Take All Criticism Into Consideration

I kind of went into this point a little bit above when I talked about how even the closest of friends can be your harshest critics. But sometimes a complete stranger will criticize you. Sometimes it will be your boss at work. And you will want to say “fuck you” and disregard everything they said to you. And that’s completely understandable, and in certain situations, that is exactly what you should do. However, there are also many times when you should be listening. Criticism, especially when it occurs on the job, should be taken as constructive, even when it sounds harsh and demeaning. Some managers simply aren’t good people, aren’t good managers, and don’t know how to communicate well with different people. But they are trying to get something across. And sometimes your friends, family, and even complete strangers are as well.

Taking a criticism of yourself into consideration does not weaken you unless you feel that it is so valid that you can’t see any way of answering it. So you need to take it head on. Let yourself be challenged. Take every criticism as a lesson from a teacher, and see how you can use it to develop yourself and make yourself stronger.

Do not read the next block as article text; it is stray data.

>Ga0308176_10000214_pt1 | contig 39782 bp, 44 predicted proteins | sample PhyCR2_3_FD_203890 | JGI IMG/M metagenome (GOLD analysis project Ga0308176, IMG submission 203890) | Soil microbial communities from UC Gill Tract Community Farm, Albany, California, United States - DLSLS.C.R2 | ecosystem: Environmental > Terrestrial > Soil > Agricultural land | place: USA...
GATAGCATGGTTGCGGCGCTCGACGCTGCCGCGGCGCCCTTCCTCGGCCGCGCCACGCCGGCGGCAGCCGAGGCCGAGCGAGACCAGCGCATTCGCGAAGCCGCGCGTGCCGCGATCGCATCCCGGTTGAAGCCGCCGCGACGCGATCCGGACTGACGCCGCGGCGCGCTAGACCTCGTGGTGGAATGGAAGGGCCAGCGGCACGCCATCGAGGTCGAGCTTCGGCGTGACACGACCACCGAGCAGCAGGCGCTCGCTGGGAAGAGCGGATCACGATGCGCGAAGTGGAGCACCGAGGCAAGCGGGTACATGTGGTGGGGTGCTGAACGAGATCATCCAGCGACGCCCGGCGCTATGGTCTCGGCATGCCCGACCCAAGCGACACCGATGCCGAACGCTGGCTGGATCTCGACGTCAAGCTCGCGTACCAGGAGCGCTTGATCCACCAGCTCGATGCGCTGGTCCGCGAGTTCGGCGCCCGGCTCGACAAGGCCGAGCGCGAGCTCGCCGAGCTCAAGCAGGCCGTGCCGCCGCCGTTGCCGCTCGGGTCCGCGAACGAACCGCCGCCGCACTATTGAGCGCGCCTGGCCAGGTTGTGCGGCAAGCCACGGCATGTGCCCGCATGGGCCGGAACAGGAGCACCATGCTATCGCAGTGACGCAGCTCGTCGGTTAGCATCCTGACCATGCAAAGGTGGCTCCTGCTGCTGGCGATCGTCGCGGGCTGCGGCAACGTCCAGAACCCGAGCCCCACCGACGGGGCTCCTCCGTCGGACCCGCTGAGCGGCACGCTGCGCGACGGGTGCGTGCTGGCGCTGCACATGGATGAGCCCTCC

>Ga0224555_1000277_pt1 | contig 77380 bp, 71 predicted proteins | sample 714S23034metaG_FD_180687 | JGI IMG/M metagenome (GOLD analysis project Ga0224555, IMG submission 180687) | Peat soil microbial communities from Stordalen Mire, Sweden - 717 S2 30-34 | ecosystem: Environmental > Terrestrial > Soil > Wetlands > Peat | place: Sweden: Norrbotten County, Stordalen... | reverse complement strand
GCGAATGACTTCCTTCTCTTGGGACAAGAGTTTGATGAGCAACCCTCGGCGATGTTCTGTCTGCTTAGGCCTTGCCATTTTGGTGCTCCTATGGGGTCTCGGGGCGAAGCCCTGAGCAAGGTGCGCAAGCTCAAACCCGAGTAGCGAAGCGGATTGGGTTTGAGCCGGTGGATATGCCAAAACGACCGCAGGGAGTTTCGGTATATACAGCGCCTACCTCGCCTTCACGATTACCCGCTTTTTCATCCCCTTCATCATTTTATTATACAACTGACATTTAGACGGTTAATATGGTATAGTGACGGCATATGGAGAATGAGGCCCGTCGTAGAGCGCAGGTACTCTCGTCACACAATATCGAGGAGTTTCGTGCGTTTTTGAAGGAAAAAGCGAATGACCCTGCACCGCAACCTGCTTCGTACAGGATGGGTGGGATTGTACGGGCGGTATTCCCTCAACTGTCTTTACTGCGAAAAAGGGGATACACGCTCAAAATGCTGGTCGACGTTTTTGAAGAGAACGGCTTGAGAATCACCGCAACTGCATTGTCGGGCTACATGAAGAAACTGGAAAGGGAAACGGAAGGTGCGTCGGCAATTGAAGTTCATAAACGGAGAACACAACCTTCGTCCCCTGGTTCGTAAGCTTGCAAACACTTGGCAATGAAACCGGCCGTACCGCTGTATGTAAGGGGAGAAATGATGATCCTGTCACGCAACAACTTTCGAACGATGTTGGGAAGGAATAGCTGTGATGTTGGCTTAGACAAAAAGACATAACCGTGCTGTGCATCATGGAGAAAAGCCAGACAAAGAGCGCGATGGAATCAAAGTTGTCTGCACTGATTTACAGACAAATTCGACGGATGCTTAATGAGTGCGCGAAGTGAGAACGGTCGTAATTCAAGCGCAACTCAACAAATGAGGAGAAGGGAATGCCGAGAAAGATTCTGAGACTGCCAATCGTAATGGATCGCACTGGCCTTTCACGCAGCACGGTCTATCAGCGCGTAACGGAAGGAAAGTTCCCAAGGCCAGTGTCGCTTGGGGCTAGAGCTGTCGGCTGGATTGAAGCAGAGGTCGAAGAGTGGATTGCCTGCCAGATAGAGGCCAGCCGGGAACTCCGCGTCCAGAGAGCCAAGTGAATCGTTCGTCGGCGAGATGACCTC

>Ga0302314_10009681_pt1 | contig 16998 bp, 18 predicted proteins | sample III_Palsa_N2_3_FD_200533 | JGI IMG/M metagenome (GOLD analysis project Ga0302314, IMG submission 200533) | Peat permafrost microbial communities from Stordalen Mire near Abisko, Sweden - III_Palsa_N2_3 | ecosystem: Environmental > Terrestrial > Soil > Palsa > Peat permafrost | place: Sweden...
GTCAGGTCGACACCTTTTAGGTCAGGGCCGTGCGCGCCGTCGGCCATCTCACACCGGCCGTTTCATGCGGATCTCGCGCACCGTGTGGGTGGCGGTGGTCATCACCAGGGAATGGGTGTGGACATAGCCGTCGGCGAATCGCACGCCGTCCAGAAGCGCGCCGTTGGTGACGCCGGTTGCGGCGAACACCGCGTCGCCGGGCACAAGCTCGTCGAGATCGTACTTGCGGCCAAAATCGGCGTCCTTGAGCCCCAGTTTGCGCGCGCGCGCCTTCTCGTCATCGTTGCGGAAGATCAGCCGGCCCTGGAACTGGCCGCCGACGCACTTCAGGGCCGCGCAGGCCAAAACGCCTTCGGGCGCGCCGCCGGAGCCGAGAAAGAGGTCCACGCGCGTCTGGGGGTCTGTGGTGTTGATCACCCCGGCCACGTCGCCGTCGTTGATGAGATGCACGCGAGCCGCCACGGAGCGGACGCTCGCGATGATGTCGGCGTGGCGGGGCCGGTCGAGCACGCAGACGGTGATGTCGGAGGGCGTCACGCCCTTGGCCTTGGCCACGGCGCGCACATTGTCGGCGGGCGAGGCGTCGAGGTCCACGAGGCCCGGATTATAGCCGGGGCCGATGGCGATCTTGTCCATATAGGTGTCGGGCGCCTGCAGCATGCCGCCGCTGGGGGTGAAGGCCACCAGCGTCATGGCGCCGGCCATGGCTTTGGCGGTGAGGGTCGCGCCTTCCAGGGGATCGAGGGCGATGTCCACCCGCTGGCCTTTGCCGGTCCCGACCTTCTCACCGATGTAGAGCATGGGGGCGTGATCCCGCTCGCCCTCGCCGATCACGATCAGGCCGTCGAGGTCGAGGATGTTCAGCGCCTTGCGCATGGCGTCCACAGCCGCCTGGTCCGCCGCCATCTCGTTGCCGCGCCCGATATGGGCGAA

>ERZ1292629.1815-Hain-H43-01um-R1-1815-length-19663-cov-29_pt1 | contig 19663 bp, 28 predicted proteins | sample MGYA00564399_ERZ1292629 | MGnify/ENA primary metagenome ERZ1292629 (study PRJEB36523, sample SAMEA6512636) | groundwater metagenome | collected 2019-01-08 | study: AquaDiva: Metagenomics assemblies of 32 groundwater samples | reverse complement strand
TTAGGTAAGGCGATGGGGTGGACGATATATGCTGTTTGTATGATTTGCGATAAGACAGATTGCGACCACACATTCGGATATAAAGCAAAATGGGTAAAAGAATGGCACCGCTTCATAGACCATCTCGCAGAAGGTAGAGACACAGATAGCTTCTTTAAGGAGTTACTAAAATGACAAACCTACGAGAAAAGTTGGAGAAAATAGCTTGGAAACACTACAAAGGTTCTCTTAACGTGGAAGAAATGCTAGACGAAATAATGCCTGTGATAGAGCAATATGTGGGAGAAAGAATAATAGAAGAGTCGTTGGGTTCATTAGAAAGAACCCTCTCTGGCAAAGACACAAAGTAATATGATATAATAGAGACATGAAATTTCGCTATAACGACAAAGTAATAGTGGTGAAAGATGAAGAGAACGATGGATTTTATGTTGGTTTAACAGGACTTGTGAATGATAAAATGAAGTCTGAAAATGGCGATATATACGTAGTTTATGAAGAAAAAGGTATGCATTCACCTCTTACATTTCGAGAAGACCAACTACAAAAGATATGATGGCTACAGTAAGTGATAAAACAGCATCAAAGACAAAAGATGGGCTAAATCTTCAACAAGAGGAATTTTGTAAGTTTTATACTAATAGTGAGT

It’s like on American Idol. Paula Abdul thinks she’s everyone’s friend. She’s not. Simon Cowell is the one to listen to. He is honest, to the point of being brutal. If you did a shitty job, he will tell you that you did a shitty job, while Paula blathers on about dreams and how wonderful you are. If the contestant listens to Paula, and shuts out Simon, then he/she is most likely just about to be voted off the show. Simon may be harsh, but he is attempting to provide constructive criticism that should be taken into consideration if the artist wants to develop and progress.